President Bush wanted his Baghdad trip to draw positive media attention to Iraq. He got a lot more publicity than he bargained for—and not exactly the kind he was seeking.
The reason was wholly unexpected—a bizarre incident at his news conference with Iraqi Prime Minister Nouri al-Maliki Sunday in which a Middle Eastern journalist threw his shoes at Bush as an insult. In the Mideast, displaying the soles of one's shoes to another person is considered offensive, and throwing a shoe at someone is extremely disrespectful. "This is a farewell kiss," shouted the man in Arabic. He was identified as Muntadar al-Zaidi, a reporter with the Cairo-based al-Baghdadia television network.
Bush ducked nimbly as the man threw one of his shoes, and then the other, at the president's head before security forces pounced on him. Neither Bush nor Maliki was hit. Bodyguards carried Zaidi off as he shouted that Bush was a "dog" who was responsible for the deaths of many innocent Iraqis. Later, Bush tried to make light of the incident. "All I can report is a size 10," the president quipped. He also told reporters, "I don't think you can take one guy throwing shoes and say this represents a broad movement in Iraq.... What he wanted you to do was to pay attention to him. And sure enough, you did."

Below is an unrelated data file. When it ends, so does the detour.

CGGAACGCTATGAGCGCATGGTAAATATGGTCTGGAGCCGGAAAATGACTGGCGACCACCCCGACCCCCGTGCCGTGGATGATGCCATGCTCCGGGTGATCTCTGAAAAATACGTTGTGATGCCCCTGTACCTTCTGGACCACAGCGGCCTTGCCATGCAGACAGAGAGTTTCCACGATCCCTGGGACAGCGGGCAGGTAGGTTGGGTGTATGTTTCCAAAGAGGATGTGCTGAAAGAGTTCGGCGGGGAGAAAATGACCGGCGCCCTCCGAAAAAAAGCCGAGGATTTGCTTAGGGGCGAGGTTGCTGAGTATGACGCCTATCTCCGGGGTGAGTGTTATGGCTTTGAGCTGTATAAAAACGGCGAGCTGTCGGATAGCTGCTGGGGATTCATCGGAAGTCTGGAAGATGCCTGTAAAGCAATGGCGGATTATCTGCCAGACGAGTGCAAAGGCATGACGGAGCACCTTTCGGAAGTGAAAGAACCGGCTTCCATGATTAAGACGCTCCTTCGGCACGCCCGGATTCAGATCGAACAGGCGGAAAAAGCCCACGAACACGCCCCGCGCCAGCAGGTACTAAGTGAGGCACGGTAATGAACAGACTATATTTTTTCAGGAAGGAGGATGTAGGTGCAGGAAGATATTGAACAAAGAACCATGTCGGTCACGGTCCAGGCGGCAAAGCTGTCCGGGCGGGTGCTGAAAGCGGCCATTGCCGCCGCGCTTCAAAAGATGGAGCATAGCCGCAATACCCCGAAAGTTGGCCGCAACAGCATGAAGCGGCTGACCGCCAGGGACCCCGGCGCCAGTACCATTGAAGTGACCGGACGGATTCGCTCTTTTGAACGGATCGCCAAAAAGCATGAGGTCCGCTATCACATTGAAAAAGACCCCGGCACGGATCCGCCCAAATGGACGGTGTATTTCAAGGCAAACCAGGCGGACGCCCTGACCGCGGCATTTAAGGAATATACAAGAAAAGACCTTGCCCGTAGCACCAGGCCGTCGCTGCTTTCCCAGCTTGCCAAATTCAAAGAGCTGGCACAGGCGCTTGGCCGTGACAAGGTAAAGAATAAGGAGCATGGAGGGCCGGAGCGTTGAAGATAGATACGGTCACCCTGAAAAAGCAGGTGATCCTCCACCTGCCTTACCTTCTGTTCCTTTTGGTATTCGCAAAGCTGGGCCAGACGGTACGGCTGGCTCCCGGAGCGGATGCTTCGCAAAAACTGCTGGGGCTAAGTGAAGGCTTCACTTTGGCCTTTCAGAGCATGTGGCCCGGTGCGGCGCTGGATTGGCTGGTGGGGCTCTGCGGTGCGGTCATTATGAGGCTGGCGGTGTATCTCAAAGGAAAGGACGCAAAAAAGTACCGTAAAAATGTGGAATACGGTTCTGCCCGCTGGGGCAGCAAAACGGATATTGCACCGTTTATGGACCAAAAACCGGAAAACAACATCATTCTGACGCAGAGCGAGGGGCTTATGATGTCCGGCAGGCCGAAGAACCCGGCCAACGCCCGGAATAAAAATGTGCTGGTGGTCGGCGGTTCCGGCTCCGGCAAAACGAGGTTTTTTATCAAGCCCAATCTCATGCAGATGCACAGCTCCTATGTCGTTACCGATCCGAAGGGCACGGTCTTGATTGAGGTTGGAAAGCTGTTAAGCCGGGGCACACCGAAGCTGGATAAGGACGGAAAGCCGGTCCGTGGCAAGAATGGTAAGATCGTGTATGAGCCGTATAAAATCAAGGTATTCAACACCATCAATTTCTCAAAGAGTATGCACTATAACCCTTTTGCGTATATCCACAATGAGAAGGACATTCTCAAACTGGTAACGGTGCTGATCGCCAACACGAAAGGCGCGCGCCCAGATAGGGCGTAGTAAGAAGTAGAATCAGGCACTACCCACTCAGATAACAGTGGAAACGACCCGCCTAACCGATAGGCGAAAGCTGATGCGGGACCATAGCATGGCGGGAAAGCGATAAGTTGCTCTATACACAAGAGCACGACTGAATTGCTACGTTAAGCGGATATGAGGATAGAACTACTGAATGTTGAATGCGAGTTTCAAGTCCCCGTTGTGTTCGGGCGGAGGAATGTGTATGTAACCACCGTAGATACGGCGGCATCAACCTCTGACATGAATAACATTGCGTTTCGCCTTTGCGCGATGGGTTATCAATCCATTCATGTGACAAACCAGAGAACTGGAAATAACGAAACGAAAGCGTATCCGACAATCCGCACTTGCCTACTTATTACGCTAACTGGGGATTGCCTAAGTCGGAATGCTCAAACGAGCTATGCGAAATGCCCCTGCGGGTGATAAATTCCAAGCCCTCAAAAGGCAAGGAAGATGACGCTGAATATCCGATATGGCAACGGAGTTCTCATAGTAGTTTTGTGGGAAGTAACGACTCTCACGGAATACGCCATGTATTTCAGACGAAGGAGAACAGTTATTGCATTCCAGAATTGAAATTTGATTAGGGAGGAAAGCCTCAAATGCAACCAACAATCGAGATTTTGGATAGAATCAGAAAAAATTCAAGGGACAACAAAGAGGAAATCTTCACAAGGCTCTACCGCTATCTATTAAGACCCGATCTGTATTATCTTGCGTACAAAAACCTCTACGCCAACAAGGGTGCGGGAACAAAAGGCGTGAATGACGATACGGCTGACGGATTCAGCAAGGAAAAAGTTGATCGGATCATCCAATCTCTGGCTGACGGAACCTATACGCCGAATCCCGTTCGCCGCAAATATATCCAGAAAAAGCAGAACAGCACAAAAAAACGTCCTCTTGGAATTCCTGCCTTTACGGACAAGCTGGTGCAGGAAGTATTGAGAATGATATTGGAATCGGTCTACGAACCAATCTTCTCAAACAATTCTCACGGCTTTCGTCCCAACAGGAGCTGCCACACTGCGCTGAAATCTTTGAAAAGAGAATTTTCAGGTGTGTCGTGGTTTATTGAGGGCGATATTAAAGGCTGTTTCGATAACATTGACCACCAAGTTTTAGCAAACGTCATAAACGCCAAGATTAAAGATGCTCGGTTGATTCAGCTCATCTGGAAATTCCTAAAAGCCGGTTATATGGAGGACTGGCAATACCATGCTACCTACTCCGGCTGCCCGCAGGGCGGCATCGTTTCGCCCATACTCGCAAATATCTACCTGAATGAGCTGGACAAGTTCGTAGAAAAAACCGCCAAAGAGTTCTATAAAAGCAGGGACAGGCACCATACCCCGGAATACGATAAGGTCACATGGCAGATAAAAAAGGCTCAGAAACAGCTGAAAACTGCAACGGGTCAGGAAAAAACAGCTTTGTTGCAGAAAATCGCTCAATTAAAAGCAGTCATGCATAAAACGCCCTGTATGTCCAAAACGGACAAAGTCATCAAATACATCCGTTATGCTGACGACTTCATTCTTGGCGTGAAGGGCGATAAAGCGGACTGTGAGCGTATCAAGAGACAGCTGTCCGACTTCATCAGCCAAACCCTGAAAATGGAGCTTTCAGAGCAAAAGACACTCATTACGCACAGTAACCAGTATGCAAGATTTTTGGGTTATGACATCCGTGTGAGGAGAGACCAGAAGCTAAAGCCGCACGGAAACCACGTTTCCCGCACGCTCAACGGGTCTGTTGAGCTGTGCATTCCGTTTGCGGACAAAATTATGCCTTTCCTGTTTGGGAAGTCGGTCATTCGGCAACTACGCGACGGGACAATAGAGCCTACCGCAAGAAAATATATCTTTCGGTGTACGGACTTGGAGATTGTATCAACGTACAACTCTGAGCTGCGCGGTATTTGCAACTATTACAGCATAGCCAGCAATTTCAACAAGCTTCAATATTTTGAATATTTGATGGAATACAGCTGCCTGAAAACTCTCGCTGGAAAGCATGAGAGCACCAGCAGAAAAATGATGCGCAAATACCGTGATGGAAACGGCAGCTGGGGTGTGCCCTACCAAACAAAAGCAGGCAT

News reports used the incident to highlight the continuing resentments harbored by some Iraqis over the U.S. presence in their country. This interpretation crowded out information concerning the improved security and political situations there, which Bush had hoped to underscore with his visit.
As recently as September, Bush told friends that he expected to get a public-relations lift in the waning weeks of his presidency as the media focused on improved conditions in Iraq. Instead, the big news has been about the financial meltdown and the growing recession, and Bush has been blamed by many for the downturn. Iraq has been pushed off the nightly news and the front pages—until the shoe-throwing drew so much attention to an incident that marred Bush's trip.
In addition, White House reporters are worried that the Secret Service and the Bush press office will now impose even more restrictions on correspondents and photographers in an effort to prevent such an incident from happening again. The journalists argue that it was not an American who caused the fuss, so Americans should not have to live with increased security precautions.
The concern is fueled among journalists because the press office misled reporters—and the country—by issuing a false schedule for Bush on Sunday as a way of keeping his intended trip to Iraq a secret.